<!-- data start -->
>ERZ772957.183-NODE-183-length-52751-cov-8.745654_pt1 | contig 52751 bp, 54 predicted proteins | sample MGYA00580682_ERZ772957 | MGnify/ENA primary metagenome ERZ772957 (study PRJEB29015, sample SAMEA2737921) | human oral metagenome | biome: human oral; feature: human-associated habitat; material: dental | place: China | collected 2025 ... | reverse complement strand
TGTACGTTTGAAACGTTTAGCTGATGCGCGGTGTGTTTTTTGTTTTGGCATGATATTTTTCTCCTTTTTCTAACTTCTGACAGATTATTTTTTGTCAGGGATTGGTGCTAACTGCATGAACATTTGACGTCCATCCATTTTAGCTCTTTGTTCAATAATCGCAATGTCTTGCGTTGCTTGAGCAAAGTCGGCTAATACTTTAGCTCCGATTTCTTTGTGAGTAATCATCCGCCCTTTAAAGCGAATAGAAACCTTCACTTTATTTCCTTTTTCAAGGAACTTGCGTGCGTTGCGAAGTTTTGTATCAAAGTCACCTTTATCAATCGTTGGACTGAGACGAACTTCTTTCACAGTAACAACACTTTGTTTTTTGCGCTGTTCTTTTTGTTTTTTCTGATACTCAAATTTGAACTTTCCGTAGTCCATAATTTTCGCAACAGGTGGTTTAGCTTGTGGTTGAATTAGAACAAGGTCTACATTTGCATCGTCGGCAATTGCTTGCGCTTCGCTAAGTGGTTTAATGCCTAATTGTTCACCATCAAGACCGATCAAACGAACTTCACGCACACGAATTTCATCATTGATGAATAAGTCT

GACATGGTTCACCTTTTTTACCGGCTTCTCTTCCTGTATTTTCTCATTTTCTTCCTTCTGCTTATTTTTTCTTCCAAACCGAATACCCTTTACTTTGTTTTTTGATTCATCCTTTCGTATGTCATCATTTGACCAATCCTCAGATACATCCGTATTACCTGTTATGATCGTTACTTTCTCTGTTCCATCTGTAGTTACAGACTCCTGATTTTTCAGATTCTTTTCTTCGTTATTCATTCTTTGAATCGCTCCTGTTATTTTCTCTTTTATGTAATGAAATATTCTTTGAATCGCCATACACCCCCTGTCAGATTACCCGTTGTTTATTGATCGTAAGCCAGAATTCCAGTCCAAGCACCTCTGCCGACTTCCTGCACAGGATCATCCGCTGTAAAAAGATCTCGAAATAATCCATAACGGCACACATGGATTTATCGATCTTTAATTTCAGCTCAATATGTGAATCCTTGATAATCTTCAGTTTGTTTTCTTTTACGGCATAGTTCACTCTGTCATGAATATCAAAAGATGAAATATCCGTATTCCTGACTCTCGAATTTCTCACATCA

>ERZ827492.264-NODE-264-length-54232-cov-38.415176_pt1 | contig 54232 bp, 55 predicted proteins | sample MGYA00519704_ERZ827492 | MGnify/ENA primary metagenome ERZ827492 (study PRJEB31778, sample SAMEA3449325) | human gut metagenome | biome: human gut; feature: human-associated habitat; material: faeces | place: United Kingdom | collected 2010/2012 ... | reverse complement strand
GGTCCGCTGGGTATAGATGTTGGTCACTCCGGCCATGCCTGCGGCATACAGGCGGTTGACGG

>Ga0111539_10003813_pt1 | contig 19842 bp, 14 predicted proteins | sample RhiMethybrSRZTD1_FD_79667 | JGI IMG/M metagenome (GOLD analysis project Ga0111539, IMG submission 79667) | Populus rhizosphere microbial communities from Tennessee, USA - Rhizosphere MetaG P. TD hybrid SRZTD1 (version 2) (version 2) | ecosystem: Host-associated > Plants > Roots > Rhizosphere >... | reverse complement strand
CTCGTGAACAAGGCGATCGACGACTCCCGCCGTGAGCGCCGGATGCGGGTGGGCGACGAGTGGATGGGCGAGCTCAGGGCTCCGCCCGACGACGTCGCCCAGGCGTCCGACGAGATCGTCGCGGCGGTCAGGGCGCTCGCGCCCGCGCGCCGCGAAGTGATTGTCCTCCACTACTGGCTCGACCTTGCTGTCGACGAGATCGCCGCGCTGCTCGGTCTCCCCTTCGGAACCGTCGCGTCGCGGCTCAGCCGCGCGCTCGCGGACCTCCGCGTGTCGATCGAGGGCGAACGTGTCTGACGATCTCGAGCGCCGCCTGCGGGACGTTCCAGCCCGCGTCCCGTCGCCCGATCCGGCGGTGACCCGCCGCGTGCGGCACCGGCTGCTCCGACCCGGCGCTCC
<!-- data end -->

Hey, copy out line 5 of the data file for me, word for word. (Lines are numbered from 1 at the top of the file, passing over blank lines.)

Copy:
GGTCCGCTGGGTATAGATGTTGGTCACTCCGGCCATGCCTGCGGCATACAGGCGGTTGACGG